c.1375, from O.Fr. liberal "befitting free men, noble, generous," from L. liberalis "noble, generous," lit. "pertaining to a free man," from liber "free," from PIE base *leudheros (cf. Gk. eleutheros "free"), probably originally "belonging to the people" (though the precise semantic development is obscure), from *leudho- "people" (cf. O.C.S. ljudu, Lith. liaudis, O.E. leod, Ger. Leute "nation, people"). Earliest reference in Eng. is to the liberal arts (L. artes liberales; see art (n.)), the seven attainments directed to intellectual enlargement, not immediate practical purpose, and thus deemed worthy of a free man (the word in this sense was opposed to servile or mechanical). Sense of "free in bestowing" is from 1387. With a meaning "free from restraint in speech or action" (1490) liberal was used 16c.-17c. as a term of reproach. It revived in a positive sense in the Enlightenment, with a meaning "free from prejudice, tolerant," which emerged 1776-88. Purely in ref. to political opinion, "tending in favor of freedom and democracy" it dates from c.1801, from Fr. libéral, originally applied in Eng. by its opponents (often in Fr. form and with suggestions of foreign lawlessness) to the party favorable to individual political freedoms. But also (especially in U.S. politics) tending to mean "favorable to government action to effect social change," which seems at times to draw more from the religious sense of "free from prejudice in favor of traditional opinions and established institutions" (and thus open to new ideas and plans of reform), which dates from 1823.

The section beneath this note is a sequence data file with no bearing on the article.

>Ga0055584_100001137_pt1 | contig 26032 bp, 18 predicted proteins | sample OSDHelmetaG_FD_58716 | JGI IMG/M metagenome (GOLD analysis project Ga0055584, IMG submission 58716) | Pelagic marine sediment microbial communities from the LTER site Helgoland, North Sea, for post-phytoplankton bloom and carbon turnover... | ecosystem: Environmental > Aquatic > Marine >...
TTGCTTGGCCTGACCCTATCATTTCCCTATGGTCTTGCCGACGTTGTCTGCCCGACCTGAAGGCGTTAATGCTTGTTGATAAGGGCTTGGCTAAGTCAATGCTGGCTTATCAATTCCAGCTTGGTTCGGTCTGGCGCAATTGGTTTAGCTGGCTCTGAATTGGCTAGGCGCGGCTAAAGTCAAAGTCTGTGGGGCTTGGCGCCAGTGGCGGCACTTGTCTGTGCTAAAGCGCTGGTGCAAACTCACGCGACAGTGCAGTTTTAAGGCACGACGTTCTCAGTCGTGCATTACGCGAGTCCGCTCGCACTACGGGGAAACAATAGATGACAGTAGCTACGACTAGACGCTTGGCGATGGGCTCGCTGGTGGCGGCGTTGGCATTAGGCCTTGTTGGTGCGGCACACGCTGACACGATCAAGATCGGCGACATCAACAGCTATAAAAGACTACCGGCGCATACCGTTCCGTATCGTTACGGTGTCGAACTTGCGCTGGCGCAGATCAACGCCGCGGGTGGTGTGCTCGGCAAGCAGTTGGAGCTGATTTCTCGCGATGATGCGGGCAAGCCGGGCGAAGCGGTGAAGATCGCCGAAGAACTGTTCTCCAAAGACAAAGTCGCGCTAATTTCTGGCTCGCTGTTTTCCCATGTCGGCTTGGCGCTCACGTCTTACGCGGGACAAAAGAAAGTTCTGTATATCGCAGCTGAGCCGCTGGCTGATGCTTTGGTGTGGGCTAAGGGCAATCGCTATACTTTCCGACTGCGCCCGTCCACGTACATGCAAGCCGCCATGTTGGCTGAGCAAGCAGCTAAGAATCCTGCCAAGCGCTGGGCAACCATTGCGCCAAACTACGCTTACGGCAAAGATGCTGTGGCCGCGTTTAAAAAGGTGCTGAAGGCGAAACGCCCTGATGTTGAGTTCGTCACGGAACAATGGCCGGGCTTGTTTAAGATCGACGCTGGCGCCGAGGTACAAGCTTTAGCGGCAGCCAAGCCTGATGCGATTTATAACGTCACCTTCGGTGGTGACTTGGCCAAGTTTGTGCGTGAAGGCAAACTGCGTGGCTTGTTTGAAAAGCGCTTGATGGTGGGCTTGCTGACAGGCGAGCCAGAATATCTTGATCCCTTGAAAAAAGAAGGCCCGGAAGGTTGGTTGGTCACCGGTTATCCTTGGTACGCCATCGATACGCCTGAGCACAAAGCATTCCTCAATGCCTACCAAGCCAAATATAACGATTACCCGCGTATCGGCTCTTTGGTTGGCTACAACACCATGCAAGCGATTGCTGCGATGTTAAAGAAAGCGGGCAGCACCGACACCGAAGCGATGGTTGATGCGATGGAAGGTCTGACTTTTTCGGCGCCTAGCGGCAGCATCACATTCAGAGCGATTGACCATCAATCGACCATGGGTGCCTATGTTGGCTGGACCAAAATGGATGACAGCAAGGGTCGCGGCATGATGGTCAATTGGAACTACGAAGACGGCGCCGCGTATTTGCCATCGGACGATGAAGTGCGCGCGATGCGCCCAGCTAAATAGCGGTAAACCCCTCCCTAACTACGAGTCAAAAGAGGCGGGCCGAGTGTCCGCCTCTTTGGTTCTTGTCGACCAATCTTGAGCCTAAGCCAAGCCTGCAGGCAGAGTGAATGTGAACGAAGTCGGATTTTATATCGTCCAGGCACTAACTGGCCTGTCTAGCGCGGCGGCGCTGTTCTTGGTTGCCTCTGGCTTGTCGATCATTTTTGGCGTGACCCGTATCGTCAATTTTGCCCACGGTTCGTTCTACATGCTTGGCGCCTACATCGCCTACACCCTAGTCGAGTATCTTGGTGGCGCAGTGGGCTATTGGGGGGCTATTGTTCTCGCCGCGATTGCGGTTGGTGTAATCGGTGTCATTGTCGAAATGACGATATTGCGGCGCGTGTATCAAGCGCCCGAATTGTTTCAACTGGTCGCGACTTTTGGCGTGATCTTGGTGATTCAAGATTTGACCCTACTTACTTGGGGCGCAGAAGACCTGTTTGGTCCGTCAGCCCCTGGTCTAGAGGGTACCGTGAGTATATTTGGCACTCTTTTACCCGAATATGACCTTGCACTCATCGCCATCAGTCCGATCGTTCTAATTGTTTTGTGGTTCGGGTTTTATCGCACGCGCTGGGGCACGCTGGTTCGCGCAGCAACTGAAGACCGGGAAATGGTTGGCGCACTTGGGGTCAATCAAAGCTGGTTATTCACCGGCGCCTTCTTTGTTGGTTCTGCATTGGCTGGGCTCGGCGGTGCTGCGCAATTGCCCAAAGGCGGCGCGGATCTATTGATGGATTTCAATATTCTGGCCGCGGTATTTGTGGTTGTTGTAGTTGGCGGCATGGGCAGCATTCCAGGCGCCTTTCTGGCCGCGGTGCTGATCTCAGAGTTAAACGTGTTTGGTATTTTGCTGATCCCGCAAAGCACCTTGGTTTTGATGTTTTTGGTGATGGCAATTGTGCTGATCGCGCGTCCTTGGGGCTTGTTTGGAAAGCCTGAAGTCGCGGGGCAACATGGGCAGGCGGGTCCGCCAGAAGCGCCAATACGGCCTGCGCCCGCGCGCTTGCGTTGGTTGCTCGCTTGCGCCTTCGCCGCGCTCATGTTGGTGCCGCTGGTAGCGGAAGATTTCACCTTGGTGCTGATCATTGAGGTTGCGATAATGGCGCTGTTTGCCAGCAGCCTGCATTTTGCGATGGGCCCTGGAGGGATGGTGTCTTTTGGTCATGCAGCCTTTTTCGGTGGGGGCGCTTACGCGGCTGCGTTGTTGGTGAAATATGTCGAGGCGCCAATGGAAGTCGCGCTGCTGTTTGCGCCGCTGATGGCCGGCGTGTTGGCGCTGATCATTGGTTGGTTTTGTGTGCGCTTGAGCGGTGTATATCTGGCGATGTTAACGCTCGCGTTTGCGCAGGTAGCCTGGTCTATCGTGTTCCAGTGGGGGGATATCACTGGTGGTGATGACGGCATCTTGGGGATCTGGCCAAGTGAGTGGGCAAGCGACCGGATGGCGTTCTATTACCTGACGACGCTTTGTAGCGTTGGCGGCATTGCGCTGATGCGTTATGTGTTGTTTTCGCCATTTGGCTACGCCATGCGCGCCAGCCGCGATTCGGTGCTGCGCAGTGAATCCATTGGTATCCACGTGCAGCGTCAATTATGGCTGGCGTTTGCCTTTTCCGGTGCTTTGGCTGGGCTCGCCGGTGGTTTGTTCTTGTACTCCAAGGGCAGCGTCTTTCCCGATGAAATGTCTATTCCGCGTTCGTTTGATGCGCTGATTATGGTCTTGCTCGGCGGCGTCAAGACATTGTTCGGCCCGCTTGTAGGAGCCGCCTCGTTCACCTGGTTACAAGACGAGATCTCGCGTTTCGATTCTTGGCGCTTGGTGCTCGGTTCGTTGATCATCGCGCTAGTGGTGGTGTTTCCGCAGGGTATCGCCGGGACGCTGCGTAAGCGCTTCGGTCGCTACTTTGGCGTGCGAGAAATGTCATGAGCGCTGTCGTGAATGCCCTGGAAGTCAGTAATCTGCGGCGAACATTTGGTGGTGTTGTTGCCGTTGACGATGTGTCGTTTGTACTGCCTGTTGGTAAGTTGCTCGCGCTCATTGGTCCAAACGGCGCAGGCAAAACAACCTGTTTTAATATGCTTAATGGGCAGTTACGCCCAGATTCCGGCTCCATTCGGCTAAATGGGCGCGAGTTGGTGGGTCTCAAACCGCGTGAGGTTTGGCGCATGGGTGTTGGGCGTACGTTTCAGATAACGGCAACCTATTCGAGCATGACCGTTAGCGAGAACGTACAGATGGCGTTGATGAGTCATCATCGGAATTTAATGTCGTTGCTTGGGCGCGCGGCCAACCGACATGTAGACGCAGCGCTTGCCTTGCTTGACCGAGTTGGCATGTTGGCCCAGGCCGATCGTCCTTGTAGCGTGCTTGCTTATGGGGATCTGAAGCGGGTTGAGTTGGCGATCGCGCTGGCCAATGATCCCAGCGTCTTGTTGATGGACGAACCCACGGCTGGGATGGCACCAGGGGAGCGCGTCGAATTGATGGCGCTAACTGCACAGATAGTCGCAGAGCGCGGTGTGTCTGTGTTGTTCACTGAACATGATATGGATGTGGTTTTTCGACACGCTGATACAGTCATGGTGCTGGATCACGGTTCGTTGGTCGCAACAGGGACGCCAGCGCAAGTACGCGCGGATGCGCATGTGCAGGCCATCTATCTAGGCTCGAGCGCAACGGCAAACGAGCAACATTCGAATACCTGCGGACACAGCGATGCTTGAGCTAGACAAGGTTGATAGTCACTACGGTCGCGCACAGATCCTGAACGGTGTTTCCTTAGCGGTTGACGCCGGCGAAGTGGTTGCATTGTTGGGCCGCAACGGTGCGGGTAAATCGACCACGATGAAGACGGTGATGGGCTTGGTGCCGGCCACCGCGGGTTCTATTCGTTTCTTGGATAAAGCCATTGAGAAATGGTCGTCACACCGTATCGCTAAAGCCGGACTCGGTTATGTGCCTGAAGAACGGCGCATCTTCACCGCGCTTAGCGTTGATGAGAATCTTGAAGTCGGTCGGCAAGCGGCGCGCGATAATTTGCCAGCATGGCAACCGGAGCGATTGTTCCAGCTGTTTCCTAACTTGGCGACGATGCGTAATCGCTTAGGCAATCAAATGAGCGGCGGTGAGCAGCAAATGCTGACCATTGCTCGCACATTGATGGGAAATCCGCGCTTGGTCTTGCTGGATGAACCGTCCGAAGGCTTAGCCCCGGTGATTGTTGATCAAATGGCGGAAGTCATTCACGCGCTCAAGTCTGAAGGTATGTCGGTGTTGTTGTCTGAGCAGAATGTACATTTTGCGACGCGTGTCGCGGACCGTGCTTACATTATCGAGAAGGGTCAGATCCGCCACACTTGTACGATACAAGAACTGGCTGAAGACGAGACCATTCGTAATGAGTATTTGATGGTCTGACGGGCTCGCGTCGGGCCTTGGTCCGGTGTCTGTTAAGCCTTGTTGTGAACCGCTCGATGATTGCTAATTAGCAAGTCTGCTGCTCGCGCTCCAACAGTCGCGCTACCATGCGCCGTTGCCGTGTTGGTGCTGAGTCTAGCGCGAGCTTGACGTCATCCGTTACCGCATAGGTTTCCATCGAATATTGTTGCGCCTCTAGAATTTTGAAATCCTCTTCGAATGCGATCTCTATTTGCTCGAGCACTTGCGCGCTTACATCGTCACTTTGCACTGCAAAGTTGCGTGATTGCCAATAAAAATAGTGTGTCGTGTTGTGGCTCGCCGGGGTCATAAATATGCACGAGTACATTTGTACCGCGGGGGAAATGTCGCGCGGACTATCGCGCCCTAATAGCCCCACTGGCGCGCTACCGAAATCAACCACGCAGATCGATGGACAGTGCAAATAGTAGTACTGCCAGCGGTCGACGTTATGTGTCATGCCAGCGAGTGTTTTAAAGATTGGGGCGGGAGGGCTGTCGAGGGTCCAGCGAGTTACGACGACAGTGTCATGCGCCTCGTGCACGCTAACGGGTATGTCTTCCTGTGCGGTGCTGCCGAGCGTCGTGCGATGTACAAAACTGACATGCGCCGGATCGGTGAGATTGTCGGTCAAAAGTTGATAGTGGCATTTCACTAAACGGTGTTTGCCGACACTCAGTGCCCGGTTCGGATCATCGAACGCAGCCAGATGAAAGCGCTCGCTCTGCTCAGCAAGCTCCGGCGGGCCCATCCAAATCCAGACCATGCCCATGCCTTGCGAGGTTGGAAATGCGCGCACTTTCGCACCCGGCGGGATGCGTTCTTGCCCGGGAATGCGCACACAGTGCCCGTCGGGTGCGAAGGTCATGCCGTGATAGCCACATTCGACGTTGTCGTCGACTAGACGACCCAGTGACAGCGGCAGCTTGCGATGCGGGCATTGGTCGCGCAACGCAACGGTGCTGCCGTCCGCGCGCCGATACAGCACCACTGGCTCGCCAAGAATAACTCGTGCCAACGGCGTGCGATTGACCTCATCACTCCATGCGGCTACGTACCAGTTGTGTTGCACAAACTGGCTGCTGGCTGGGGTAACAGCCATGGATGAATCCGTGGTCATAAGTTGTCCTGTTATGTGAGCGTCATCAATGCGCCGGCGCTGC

fracture for fracture, eye for eye, tooth for tooth. As he has injured the other, so he is to be injured.
Accept Your Own and Be Yourself ~ Master Fard Muhammad